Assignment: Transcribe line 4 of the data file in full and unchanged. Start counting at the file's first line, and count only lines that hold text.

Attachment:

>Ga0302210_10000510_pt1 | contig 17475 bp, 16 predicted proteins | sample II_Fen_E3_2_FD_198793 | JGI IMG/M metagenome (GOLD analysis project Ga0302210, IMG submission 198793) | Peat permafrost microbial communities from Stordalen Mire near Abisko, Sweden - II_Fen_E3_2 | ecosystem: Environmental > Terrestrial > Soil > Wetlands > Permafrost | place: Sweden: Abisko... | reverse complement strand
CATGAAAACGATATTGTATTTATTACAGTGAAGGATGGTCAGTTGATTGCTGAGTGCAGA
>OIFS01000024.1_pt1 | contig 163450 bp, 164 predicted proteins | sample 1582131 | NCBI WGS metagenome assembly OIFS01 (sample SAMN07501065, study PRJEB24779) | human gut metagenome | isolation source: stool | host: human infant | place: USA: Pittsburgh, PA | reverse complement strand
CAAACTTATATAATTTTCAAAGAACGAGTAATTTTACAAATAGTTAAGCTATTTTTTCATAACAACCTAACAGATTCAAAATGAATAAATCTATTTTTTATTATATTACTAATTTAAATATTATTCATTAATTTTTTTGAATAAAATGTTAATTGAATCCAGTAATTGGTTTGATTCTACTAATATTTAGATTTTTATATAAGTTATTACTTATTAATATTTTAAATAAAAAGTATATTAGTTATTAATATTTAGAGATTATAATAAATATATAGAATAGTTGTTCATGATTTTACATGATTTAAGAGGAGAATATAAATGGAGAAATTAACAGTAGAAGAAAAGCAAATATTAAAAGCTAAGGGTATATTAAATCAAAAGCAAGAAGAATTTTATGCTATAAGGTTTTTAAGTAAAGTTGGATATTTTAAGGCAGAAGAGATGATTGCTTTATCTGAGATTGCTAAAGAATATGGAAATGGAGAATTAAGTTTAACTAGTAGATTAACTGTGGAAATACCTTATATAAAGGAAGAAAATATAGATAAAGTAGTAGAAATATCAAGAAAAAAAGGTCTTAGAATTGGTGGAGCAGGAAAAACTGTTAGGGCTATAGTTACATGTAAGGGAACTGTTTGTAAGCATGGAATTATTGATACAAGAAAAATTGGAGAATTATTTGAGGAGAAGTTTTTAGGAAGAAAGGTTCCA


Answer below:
CAAACTTATATAATTTTCAAAGAACGAGTAATTTTACAAATAGTTAAGCTATTTTTTCATAACAACCTAACAGATTCAAAATGAATAAATCTATTTTTTATTATATTACTAATTTAAATATTATTCATTAATTTTTTTGAATAAAATGTTAATTGAATCCAGTAATTGGTTTGATTCTACTAATATTTAGATTTTTATATAAGTTATTACTTATTAATATTTTAAATAAAAAGTATATTAGTTATTAATATTTAGAGATTATAATAAATATATAGAATAGTTGTTCATGATTTTACATGATTTAAGAGGAGAATATAAATGGAGAAATTAACAGTAGAAGAAAAGCAAATATTAAAAGCTAAGGGTATATTAAATCAAAAGCAAGAAGAATTTTATGCTATAAGGTTTTTAAGTAAAGTTGGATATTTTAAGGCAGAAGAGATGATTGCTTTATCTGAGATTGCTAAAGAATATGGAAATGGAGAATTAAGTTTAACTAGTAGATTAACTGTGGAAATACCTTATATAAAGGAAGAAAATATAGATAAAGTAGTAGAAATATCAAGAAAAAAAGGTCTTAGAATTGGTGGAGCAGGAAAAACTGTTAGGGCTATAGTTACATGTAAGGGAACTGTTTGTAAGCATGGAATTATTGATACAAGAAAAATTGGAGAATTATTTGAGGAGAAGTTTTTAGGAAGAAAGGTTCCA